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Op Eds

Allston Is Gentrifying, but Harvard Isn’t To Blame

By Emily N. Dial
By Julien Berman, Crimson Opinion Writer
Julien Berman ’26, an Associate Editorial editor, is an Economics concentrator in Adams House.

In 2003, then-University President Lawrence H. Summers revealed his vision for Harvard’s long-term growth. At the heart of his plan to propel the institution into the twenty-first century? A decades-long campus expansion into the up-and-coming Allston neighborhood just a short walk across the Charles River from Harvard Square.

Today, Harvard owns 360 acres of land in Allston — about a third of the neighborhood. Two decades after Summers set the project in motion, we are finally beginning to reap the rewards of Harvard’s development.

In 2021, the Science and Engineering Complex opened its doors, and just last semester, the University began construction on the Enterprise Research Campus, which will include state-of-the-art laboratories, apartments, and more.

Although the expansion signifies a promising new chapter in the institution’s future, Harvard’s projects have frustrated Allston residents, who link the University’s development schemes with rapidly rising housing prices.

Pundits have also promulgated this narrative, suggesting that Harvard has significantly contributed to the neighborhood’s rapid gentrification.

But that conclusion — as appealing and logical as it may seem — is not supported by the data.

That’s not to say that Allston isn’t gentrifying. Median income has more than doubled since 2011, and rents have risen dramatically, too, suggesting either that high-income earners have moved into the neighborhood or that poor residents have moved out.

But can we really blame Harvard for this changing economic landscape?

To answer this question, I looked at housing data provided by Zillow, a popular real-estate website. For each region in the country, Zillow calculates an index that measures the value of a “typical home,” allowing for easy cross-sectional comparisons across zip codes.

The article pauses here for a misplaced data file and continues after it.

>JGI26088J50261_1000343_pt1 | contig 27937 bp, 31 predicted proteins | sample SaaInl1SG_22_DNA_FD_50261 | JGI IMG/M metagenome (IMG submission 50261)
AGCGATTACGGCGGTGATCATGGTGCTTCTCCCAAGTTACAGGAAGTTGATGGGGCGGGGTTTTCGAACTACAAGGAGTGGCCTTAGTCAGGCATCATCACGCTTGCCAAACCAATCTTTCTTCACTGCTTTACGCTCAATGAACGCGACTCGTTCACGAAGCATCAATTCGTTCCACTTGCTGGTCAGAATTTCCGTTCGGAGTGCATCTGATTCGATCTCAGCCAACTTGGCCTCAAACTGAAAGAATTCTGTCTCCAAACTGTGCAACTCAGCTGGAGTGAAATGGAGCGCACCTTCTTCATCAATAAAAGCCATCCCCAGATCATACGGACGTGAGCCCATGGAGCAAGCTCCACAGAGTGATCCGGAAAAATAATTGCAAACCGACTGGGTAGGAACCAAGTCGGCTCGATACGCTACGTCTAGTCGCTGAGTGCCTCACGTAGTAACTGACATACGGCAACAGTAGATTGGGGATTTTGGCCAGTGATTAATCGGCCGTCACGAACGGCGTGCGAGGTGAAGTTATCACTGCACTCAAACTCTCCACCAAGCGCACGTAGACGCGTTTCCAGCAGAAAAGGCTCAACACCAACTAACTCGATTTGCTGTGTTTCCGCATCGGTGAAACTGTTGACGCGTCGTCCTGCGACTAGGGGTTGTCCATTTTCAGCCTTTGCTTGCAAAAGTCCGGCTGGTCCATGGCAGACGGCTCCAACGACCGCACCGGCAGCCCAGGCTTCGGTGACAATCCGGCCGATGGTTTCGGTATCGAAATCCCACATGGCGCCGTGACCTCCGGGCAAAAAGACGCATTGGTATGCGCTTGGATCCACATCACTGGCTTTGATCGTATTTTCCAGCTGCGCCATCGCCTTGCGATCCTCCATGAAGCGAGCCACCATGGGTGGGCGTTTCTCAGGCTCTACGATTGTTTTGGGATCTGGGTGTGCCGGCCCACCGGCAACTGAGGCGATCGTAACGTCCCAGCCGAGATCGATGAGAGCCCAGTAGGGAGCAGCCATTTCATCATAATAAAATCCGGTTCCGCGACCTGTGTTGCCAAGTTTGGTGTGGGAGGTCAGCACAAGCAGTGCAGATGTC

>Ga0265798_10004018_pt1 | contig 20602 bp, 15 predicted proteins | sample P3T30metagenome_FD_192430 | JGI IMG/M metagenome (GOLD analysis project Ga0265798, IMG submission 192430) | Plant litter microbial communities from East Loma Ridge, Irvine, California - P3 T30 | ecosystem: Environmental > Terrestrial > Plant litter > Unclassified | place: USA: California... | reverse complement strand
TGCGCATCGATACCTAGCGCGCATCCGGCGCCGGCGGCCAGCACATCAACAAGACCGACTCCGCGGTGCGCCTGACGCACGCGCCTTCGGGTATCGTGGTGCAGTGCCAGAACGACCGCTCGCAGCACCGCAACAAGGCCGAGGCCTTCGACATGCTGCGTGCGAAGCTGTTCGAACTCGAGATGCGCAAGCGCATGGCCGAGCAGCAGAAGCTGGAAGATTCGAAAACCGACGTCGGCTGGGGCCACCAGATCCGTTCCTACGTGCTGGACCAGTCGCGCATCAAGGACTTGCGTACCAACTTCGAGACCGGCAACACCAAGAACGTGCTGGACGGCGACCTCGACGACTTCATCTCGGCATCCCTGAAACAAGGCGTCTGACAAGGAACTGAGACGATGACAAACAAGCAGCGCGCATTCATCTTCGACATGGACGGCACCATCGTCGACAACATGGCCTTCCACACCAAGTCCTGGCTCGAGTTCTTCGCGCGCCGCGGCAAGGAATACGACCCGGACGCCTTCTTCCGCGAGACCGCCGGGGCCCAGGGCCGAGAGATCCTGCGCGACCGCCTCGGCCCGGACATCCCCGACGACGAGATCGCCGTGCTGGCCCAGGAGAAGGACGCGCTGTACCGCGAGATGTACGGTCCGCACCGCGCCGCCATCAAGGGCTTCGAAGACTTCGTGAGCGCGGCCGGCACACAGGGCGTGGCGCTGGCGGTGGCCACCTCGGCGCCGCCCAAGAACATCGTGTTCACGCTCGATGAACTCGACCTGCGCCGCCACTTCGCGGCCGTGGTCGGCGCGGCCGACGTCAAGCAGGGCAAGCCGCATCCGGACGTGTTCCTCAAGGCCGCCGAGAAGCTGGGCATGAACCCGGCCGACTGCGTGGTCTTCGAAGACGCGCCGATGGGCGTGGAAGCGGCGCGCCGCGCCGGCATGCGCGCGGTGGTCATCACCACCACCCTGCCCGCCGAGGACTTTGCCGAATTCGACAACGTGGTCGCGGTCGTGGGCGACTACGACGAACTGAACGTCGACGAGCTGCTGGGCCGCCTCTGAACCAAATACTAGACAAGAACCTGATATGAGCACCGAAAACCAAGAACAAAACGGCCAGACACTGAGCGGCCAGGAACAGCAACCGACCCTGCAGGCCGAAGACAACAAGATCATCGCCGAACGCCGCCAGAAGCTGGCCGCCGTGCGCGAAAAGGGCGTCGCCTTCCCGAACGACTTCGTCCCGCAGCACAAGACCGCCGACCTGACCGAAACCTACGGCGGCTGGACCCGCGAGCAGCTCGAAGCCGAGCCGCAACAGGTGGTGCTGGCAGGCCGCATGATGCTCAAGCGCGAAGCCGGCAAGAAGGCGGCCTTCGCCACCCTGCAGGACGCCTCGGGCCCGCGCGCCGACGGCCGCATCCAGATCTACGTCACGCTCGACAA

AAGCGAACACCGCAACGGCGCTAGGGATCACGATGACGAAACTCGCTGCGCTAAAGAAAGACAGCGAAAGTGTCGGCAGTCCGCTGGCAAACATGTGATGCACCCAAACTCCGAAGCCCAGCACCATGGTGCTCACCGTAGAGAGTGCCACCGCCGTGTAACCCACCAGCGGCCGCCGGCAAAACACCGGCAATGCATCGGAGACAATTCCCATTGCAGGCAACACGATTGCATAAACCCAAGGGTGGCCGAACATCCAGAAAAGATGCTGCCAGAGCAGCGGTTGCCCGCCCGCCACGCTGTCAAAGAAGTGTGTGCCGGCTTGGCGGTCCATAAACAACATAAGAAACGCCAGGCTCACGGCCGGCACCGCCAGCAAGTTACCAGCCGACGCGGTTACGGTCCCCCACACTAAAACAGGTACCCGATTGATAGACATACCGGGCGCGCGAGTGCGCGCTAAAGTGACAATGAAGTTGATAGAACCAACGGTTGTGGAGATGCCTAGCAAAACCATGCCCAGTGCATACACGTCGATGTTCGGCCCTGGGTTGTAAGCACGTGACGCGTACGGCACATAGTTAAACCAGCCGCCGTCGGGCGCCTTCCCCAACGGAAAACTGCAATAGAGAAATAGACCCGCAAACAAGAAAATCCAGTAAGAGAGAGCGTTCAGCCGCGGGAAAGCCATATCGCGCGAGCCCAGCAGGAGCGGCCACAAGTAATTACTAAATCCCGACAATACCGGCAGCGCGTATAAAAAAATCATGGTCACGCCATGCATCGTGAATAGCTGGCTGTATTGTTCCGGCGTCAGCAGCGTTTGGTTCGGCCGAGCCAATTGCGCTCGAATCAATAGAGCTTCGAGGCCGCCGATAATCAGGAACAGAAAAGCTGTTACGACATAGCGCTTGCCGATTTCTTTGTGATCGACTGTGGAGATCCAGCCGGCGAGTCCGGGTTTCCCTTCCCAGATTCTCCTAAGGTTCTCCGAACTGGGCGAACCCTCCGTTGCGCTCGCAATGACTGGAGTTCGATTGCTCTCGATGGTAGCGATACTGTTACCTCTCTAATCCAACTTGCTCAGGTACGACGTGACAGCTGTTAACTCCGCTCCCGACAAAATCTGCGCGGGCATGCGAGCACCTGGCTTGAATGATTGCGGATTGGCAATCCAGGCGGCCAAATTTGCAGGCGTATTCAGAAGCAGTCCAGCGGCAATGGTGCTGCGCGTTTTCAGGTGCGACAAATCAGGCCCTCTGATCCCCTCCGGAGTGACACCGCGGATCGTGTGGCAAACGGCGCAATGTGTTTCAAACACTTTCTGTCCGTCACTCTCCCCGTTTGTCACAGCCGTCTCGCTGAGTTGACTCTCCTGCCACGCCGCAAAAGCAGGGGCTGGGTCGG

I used this index to measure housing values over time both in Allston and in nearby neighborhoods in the Boston metropolitan area that were unaffected by Harvard’s land grab. These other neighborhoods served as a “control group” — a benchmark against which to compare Allston’s prices.

Using the data from these other neighborhoods, I created a “synthetic” Allston, which estimates what Allston’s housing values might have looked like had Harvard not announced its development in the neighborhood. The precise process for constructing this “synthetic” Allston is a bit in-the-weeds, but it is essentially a weighted average of the control neighborhoods that best replicates Allston’s housing price trajectory.

The results are striking. In the above figure, the red solid line represents Allston’s real housing value over time. The blue dashed line represents the value of our “synthetic” Allston absent Harvard’s development plans.

The two paths are very similar, indicating that Harvard may not actually have significantly affected housing values. In fact, the price differences between “real” Allston and “synthetic” Allston are quite negligible, too small to suggest that Harvard’s development plays a crucial effect.

I looked at median income, too. With data from the United States Census Bureau, I plotted Allston’s median income over time as well as the median income of the control group over time.

Here too, Allston doesn’t appear to be gentrifying any faster than nearby neighborhoods in the Boston area. At worst, Harvard’s development might be responsible for median income rising just a few thousand dollars, if anything.

My analysis does presume that Harvard’s developments in Allston don’t have spillover economic effects into neighboring areas. But this assumption seems reasonable, especially considering that the control group contains over 200 zip codes from across the Boston metropolitan area. It also seems unlikely that construction in Allston would affect, say, Revere.

Nevertheless, the trend is clear: Allston is gentrifying, but no more quickly than the rest of Boston.

Gentrification is a painful reality for Allston, and rising living costs place huge burdens on low-income residents. As we increase our involvement in the neighborhood, Harvard must continue to build and maintain affordable housing. The city, too, should allow for more high-density developments and end restrictive zoning practices.

But let’s not scapegoat Harvard for Boston’s housing crisis just because the University has big dreams for Allston.

Julien Berman ’26, an Associate Editorial editor, is an Economics concentrator in Adams House.

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